An Instant Classic: Oprah's Private Library
When does one of the world's busiest people find the time to read? Her answer is surprising: "I don't watch television," she says. "I don't have to, because my friend Gayle watches more television than anyone—she couldn't believe I wanted to have a house without a TV room!" Oprah continues, laughing. "Honest to God, true story: Stedman and I had been in the house four or five months when he said he was going out to a friend's to watch a football game. Suddenly I thought maybe I'd seen a television set somewhere upstairs. When we found it, Stedman said, 'You mean there's been a TV in this house all this time?'" Given how Oprah looks forward to her reading time—"It's a ritual," she says—it's easy to see how a lone television might have escaped her notice. "This is the thing," she explains. "I come here, and I'm so fulfilled. I will rarely go out. I can just entertain myself."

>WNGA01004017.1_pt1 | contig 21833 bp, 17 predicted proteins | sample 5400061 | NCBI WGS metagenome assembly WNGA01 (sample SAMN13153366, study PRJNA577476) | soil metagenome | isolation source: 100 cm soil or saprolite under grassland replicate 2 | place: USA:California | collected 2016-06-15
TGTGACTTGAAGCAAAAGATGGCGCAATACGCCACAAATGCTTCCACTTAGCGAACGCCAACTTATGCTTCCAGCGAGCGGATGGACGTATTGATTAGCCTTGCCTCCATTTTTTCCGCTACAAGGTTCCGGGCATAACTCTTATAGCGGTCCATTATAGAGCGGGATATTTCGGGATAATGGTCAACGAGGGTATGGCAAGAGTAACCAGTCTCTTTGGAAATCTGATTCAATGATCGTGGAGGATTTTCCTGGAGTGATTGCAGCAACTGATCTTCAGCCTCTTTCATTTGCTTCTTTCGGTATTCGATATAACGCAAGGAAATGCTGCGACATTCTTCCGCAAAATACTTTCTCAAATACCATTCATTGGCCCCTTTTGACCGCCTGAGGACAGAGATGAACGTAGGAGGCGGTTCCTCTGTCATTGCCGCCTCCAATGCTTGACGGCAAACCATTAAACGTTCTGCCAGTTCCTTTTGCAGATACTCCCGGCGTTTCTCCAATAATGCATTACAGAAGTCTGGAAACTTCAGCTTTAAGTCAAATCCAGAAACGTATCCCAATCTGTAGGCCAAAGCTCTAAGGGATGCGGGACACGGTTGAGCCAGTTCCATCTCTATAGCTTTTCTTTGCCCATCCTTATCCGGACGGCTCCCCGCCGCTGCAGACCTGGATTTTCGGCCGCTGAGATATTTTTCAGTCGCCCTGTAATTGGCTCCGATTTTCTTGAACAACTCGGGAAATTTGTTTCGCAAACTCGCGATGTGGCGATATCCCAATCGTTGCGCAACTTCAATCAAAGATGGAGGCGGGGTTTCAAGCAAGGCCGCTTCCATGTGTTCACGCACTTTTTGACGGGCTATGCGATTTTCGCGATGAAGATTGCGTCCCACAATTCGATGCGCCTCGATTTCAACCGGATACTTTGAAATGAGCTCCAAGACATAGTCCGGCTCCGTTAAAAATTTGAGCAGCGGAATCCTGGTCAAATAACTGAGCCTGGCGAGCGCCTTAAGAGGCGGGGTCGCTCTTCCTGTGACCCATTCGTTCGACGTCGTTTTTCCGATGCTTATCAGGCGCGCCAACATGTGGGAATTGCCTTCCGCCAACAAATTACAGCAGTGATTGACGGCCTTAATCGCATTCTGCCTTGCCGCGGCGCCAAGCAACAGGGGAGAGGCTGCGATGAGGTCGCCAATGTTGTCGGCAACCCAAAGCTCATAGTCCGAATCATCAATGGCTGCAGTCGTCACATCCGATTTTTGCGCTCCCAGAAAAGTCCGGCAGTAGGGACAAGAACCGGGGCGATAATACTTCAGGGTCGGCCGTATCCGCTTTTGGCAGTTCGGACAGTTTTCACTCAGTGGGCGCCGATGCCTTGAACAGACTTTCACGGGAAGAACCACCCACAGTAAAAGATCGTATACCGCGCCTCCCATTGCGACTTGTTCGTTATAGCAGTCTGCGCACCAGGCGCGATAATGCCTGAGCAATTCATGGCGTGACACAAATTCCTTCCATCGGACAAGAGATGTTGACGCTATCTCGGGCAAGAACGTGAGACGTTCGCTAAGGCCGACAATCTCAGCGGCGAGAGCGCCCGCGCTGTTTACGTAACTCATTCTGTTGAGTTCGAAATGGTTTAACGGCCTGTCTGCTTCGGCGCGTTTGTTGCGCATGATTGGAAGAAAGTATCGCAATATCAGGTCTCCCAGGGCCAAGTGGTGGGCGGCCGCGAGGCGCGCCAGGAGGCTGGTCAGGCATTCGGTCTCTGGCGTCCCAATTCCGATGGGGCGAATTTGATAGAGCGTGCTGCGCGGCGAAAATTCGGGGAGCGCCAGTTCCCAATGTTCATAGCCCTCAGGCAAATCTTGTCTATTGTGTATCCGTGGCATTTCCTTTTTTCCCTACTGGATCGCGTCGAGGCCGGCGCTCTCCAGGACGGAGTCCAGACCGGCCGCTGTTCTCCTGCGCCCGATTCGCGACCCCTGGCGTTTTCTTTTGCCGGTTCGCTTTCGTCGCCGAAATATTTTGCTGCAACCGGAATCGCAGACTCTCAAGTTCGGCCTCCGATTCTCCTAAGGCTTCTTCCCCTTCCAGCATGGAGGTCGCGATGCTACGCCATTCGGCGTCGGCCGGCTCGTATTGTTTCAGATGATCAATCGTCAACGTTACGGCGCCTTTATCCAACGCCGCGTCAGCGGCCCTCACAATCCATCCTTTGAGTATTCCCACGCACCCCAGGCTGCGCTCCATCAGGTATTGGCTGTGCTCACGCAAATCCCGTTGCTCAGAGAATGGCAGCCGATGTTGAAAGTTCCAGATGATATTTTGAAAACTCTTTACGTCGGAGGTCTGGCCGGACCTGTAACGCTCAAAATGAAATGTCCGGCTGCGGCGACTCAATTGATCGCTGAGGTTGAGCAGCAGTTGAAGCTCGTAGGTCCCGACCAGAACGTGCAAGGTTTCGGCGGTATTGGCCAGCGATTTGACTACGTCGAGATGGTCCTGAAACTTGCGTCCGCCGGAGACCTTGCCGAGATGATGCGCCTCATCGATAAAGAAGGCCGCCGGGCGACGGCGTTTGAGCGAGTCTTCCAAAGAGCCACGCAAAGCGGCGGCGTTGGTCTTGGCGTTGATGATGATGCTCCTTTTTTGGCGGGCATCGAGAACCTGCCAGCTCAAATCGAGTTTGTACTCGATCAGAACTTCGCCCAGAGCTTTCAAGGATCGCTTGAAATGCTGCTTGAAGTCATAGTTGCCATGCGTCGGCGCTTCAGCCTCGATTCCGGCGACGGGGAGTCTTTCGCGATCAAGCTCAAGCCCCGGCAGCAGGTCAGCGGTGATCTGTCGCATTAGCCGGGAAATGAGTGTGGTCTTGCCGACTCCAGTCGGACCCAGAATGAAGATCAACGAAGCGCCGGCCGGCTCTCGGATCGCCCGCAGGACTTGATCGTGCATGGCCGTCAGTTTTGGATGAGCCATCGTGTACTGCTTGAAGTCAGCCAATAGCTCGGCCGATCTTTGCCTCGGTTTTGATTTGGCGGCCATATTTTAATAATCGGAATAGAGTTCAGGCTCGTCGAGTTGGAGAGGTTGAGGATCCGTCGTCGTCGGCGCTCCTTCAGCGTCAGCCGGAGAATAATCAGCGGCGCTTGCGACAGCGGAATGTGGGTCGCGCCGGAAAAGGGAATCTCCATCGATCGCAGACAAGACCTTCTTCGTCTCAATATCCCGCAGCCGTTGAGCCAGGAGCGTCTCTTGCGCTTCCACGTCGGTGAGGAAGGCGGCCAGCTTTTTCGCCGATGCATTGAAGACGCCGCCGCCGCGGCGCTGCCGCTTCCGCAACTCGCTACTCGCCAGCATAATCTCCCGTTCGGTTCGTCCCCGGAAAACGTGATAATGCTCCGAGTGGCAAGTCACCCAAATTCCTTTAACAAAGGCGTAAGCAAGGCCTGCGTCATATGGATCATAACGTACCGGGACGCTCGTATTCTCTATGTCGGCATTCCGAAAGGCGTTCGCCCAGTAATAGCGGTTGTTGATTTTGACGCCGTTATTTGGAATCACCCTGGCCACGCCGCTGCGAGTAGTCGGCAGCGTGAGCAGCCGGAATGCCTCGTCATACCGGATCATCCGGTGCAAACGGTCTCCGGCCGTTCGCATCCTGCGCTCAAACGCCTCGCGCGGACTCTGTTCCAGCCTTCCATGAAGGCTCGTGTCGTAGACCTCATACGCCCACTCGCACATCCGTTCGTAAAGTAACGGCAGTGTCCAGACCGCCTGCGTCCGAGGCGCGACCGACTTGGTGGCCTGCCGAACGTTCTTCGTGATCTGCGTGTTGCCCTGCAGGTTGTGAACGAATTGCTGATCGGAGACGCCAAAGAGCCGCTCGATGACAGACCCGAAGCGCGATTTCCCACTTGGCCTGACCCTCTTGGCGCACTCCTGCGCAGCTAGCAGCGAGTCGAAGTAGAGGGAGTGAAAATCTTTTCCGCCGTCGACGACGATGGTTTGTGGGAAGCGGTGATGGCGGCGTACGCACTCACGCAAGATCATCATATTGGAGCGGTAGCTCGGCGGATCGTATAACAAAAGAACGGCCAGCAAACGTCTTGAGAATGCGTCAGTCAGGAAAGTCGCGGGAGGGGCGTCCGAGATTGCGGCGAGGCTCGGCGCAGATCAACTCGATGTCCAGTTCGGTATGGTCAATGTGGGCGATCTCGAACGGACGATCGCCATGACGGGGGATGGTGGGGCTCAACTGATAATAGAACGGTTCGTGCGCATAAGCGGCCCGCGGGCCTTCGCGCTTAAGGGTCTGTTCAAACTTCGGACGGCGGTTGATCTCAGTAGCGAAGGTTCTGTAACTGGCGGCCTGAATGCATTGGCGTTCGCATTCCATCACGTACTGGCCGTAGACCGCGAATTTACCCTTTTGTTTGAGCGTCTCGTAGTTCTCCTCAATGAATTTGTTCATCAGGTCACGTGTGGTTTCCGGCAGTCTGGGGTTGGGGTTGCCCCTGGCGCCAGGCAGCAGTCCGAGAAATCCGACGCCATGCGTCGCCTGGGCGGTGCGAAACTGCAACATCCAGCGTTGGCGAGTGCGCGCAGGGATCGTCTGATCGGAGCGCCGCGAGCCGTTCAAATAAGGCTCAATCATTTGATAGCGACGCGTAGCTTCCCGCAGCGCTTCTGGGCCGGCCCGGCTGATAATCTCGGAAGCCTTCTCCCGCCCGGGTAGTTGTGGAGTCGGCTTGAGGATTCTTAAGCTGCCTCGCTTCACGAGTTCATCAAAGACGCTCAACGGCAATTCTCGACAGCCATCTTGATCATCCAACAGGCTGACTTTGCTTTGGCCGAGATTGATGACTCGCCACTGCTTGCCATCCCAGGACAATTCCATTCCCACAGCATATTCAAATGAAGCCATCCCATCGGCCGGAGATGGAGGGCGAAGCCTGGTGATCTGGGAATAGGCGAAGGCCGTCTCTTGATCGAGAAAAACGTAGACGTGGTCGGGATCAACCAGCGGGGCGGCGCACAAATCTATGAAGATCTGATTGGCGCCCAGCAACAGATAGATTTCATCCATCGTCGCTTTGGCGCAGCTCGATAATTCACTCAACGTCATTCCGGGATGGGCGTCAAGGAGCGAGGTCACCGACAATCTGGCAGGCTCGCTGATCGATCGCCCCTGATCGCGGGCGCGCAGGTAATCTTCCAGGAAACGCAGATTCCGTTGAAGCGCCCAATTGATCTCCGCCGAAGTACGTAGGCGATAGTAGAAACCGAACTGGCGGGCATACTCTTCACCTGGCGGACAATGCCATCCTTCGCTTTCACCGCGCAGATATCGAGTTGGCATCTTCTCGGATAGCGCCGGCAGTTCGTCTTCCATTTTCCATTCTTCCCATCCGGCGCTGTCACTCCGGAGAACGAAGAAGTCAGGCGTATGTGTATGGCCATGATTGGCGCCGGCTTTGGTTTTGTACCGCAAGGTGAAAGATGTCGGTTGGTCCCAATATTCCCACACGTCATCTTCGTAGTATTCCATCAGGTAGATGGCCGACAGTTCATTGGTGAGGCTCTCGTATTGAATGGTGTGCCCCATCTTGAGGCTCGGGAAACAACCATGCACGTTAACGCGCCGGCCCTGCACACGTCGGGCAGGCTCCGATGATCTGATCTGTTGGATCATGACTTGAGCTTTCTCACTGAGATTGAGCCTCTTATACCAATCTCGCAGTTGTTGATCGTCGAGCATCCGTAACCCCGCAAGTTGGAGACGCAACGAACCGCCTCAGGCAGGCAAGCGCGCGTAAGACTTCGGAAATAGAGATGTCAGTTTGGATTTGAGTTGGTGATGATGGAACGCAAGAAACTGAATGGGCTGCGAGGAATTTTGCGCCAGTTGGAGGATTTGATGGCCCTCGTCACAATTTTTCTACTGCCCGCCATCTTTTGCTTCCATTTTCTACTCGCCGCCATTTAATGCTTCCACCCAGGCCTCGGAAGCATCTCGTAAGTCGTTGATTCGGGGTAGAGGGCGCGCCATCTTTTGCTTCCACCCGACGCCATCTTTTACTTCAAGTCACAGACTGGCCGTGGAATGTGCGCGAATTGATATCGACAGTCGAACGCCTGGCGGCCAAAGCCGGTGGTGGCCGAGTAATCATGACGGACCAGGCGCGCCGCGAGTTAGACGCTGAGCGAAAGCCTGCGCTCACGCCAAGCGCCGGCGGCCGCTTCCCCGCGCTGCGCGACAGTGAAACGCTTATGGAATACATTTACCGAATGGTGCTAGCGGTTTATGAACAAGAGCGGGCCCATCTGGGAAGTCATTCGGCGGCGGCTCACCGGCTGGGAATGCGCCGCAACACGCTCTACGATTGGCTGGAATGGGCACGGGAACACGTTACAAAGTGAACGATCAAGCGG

The other evening, Oprah says, she made a nice fire. Then she gathered up her dogs, a hot cup of tea, and, of course, a pile of reading—and thought to herself, "Now this is happiness.''
Because she is given so many books, Oprah occasionally needs to do some weeding. But then she has to face what to do with her castoffs. "I can't throw books out. I can give them away. I box them up and send them to hospitals and women's prisons, but I can't put them in the trash," she says. "I've tried, and even gone back to get them out of the trash. It's disrespectful." It doesn't matter whether the book is good or bad: For Oprah, what's significant is the effort someone put into writing it.
"Throwing a book in the trash," she says, "is like throwing away a person."